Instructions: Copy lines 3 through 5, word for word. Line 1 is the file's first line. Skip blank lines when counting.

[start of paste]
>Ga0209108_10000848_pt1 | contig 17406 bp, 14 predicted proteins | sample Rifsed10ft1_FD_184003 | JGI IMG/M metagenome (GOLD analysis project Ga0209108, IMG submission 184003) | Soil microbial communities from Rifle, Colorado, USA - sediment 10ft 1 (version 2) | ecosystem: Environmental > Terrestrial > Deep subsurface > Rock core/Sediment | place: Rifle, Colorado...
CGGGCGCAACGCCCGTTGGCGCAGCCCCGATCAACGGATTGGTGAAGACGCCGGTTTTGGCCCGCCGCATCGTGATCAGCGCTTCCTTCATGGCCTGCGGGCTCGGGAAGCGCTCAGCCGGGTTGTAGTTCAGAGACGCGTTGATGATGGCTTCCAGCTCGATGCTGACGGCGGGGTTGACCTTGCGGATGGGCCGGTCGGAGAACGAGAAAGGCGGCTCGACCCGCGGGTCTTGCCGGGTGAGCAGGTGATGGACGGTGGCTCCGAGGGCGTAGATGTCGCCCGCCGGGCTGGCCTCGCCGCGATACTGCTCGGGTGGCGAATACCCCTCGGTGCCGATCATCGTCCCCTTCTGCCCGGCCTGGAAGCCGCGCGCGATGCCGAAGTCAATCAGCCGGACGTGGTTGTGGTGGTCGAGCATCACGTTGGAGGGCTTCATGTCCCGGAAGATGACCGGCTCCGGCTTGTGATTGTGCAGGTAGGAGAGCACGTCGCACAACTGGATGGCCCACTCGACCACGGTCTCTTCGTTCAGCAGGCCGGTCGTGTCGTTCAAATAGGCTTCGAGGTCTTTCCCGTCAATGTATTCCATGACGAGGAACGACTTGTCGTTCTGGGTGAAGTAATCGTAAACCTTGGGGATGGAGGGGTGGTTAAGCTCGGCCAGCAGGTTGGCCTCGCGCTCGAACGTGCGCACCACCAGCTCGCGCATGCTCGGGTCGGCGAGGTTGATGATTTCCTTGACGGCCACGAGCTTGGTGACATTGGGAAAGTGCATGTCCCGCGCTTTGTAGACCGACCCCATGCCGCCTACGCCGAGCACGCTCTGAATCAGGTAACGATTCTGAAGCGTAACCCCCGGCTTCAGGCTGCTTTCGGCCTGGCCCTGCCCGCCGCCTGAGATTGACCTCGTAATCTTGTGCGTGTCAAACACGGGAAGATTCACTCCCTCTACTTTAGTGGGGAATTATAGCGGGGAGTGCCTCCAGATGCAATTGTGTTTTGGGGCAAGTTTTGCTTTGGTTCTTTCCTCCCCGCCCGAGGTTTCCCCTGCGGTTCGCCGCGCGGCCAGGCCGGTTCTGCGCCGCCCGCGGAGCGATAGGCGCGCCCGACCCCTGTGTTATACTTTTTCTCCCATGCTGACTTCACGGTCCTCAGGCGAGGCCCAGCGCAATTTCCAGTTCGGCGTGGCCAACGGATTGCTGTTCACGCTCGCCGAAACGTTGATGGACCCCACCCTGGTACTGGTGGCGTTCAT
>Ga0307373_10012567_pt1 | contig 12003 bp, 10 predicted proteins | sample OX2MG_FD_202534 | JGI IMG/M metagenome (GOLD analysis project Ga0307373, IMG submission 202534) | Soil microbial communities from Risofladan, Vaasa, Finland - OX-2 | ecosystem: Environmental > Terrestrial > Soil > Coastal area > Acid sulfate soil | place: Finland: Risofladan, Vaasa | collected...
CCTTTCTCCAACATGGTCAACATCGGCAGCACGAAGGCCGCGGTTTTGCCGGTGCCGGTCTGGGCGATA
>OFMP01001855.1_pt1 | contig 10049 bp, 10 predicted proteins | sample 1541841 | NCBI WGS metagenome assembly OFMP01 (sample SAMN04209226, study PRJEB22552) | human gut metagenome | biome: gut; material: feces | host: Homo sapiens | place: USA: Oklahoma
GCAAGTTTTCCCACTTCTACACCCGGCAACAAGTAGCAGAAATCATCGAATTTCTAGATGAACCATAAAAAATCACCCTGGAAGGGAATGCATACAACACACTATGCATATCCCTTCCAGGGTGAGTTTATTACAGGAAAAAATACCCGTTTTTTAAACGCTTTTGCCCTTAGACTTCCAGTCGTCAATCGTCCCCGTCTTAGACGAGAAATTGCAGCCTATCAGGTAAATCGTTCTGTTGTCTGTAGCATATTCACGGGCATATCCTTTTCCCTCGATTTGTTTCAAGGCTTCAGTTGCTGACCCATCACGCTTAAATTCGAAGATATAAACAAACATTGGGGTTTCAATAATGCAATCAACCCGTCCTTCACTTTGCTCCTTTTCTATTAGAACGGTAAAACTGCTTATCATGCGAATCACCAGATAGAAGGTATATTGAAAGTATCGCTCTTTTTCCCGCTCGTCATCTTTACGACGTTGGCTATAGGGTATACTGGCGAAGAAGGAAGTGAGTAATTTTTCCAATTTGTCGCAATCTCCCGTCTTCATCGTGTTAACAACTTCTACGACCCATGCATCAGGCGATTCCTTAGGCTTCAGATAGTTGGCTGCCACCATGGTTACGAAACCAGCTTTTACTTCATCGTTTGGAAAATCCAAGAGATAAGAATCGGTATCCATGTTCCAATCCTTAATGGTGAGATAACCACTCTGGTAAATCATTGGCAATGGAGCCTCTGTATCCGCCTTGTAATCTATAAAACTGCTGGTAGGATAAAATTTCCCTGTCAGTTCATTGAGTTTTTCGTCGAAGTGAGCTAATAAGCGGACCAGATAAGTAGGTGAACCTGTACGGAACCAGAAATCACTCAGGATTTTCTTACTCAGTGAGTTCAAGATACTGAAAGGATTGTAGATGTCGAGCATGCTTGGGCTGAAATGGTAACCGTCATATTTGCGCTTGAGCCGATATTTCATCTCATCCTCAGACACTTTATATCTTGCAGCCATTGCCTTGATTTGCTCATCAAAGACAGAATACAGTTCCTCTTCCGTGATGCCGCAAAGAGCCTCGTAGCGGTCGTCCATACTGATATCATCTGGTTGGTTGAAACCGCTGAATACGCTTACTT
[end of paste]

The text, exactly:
>Ga0307373_10012567_pt1 | contig 12003 bp, 10 predicted proteins | sample OX2MG_FD_202534 | JGI IMG/M metagenome (GOLD analysis project Ga0307373, IMG submission 202534) | Soil microbial communities from Risofladan, Vaasa, Finland - OX-2 | ecosystem: Environmental > Terrestrial > Soil > Coastal area > Acid sulfate soil | place: Finland: Risofladan, Vaasa | collected...
CCTTTCTCCAACATGGTCAACATCGGCAGCACGAAGGCCGCGGTTTTGCCGGTGCCGGTCTGGGCGATA
>OFMP01001855.1_pt1 | contig 10049 bp, 10 predicted proteins | sample 1541841 | NCBI WGS metagenome assembly OFMP01 (sample SAMN04209226, study PRJEB22552) | human gut metagenome | biome: gut; material: feces | host: Homo sapiens | place: USA: Oklahoma